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If you operate as a domestic energy assessor (DEA) for existing dwellings in Northern Ireland, you must be suitably qualified and a member of an accreditation scheme which covers the types of work you undertake and is approved by the Department of Finance and Personnel (DFP).
A DEA is qualified to assess the energy efficiency and prepare energy performance certificates (EPCs) and reports containing recommendations for the cost-effective improvement of the energy performance of existing dwellings. A recommendation report must be issued with an EPC.
If you’re a DEA you must collect data on the dimensions, construction, heating and hot water provision of the dwelling and enter it into an approved software programme - Reduced Data Standard Assessment Procedure (RDSAP) and produce EPCs for homes being marketed for sale or rental.
RDSAP is the government approved standardised system for doing an energy survey on an existing dwelling, eg for homes being sold or rented out. A full Standard Assessment Procedure (SAP) requires many data items that can’t be seen in a survey or that may take too long to collect. RDSAP is an industry agreed standard set of data items and a standard way of inferring the missing data.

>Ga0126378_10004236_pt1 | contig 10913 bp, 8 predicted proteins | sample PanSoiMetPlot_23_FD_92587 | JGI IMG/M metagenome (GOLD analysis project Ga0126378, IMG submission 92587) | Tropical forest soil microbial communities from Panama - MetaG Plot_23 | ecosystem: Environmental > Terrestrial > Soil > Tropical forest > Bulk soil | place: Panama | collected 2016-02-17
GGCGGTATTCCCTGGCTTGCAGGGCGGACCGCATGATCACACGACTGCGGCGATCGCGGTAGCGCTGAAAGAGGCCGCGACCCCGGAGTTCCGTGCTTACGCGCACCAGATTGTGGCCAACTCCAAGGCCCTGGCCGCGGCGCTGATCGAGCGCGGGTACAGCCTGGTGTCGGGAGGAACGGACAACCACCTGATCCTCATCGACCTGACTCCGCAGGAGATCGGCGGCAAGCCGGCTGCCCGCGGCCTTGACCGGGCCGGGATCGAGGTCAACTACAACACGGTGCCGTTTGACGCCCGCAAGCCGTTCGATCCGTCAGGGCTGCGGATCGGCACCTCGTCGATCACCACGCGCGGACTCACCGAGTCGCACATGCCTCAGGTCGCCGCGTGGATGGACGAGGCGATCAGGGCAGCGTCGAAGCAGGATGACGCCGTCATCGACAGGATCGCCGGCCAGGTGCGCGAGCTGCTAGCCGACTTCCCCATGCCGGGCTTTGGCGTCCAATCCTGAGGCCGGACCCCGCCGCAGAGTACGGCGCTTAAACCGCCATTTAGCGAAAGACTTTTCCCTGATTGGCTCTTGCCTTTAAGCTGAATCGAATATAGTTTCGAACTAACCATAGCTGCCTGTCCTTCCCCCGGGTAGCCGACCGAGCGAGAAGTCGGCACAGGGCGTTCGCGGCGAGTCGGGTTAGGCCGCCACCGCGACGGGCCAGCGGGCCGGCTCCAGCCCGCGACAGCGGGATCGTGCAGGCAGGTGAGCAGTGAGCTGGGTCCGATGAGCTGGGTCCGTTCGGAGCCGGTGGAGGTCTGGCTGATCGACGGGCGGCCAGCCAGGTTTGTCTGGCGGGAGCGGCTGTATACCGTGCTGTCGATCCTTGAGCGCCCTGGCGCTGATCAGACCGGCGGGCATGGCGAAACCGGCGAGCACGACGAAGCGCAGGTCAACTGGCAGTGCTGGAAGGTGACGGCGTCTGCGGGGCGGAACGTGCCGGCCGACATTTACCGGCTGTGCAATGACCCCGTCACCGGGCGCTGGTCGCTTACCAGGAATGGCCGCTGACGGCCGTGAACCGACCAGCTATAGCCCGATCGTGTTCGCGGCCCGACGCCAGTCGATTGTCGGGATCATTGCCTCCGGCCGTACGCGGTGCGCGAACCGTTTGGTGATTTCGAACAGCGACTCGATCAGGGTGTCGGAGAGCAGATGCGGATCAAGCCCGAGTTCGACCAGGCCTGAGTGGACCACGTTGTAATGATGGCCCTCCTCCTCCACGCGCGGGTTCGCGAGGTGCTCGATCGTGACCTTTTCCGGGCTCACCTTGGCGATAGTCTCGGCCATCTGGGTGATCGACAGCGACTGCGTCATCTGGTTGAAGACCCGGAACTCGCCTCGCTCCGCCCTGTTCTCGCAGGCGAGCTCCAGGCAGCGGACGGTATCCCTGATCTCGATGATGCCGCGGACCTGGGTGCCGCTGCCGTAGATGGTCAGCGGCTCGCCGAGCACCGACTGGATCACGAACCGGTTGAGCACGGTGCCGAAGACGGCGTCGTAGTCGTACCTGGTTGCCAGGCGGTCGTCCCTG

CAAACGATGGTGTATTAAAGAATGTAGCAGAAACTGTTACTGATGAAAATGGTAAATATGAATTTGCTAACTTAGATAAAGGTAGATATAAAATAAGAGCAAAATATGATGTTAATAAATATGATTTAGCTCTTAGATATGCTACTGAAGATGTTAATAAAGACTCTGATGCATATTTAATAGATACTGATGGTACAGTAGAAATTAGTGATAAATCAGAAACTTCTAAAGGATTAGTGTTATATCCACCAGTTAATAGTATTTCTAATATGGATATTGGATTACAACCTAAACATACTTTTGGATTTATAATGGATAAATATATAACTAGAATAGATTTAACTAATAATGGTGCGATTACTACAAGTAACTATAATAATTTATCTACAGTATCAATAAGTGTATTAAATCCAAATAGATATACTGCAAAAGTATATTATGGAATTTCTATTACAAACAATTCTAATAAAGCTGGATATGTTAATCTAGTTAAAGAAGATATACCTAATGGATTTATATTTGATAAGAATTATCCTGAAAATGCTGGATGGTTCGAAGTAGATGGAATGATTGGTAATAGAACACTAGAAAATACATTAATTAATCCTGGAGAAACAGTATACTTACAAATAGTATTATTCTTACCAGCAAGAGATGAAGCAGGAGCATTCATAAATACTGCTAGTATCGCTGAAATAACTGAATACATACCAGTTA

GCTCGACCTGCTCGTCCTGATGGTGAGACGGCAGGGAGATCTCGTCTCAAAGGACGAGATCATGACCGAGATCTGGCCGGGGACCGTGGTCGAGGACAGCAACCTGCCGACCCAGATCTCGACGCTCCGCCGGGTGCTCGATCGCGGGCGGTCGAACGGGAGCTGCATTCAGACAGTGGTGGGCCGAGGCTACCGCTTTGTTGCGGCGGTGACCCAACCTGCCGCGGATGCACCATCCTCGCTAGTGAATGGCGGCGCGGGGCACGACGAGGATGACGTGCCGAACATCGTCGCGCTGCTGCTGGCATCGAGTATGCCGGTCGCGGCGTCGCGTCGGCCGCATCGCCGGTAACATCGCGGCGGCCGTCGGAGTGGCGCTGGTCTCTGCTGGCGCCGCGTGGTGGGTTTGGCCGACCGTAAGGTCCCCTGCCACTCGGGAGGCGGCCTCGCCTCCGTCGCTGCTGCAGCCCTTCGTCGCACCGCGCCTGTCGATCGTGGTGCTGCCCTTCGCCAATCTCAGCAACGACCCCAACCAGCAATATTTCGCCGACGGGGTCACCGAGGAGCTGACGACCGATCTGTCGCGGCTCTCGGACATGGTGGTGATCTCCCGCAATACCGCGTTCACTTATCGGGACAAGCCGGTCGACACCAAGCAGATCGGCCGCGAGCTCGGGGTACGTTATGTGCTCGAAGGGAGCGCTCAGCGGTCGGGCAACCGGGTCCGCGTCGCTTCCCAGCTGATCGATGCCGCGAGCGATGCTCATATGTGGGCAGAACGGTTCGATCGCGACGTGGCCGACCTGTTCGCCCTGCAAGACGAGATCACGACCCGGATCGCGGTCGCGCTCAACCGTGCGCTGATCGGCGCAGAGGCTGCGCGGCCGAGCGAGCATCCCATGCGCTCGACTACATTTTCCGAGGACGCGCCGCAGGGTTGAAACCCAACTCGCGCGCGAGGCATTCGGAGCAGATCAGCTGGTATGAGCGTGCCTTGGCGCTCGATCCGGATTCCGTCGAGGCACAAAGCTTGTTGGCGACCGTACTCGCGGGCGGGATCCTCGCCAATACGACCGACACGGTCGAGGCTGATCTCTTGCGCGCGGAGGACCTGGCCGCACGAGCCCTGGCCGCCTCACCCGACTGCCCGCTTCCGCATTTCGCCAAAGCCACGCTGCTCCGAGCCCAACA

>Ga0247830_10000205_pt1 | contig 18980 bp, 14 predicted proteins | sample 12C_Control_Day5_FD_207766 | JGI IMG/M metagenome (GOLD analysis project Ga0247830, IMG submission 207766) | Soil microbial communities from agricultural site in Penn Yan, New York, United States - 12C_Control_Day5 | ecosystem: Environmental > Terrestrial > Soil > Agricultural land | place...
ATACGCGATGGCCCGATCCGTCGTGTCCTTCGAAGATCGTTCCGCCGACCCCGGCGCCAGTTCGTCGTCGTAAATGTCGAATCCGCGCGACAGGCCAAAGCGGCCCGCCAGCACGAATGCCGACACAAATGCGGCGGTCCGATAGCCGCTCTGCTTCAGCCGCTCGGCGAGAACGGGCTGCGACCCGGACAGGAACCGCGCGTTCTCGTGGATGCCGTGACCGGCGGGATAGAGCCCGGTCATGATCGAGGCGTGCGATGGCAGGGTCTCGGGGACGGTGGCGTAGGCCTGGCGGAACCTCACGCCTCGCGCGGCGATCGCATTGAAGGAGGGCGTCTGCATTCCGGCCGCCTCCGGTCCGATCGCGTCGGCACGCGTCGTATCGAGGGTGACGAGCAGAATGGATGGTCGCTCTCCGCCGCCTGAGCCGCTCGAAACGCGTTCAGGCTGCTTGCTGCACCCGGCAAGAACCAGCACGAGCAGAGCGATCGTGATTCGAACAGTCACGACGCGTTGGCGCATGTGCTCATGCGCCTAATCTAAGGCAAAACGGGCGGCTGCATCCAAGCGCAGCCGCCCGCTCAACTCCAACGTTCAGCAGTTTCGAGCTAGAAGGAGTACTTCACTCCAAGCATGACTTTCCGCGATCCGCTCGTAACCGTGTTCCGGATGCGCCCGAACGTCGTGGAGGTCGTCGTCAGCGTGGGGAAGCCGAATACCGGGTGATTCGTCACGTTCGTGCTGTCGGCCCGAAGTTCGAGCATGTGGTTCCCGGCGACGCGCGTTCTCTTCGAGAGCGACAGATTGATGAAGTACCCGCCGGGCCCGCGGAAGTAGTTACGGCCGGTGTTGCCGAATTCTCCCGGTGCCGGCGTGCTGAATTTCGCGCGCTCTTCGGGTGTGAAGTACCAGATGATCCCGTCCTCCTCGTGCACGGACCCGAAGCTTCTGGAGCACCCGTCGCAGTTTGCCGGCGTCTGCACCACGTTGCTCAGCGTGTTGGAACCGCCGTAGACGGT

SAP is the procedure for energy assessments of domestic premises.
To join a scheme you must either:
- hold a current qualification in energy inspection - this forms part of a National Occupational Standard (NOS) in Energy Inspection
- have approved prior experience and learning equivalent to the NOS requirements - this is gained via the Accreditation of Prior Experiential Learning (APEL) route
As an energy assessor you may only conduct inspections in areas covered by your current qualification and accreditation system.
To become accredited you must complete an application form and provide any supporting documents and application fee that the accreditation scheme requests. Each scheme has its own application form and requirements for membership.
You will usually be issued with an identity card and have to pay an annual membership fee to your scheme.
An assessor from Northern Ireland accredited by an approved scheme also qualifies to work in England and Wales.
If you wish to become a DEA you’ll need to get a basic Access NI certificate before you apply to an accreditation scheme as some schemes require it to be sent with the application form. If you already hold a standard or enhanced Access NI check some schemes may accept this.
To become accredited you must:
- show you can carry out consistent and accurate energy assessments independently
- show that you are fit, proper and qualified to carry out energy assessments
- prepare EPC and recommendation reports using a standardised format
- follow your scheme’s Code of Conduct
- enter any EPC or recommendation report that you produce and the data which was used to produce them or any asset rating onto the relevant register held Landmark on behalf of the DFP
When producing EPCs or inspection reports you must include a declaration detailing if you have a business or personal relationship with the person who commissioned the certificate or on whose behalf it was commissioned, anyone with an interest with either of these people or the building.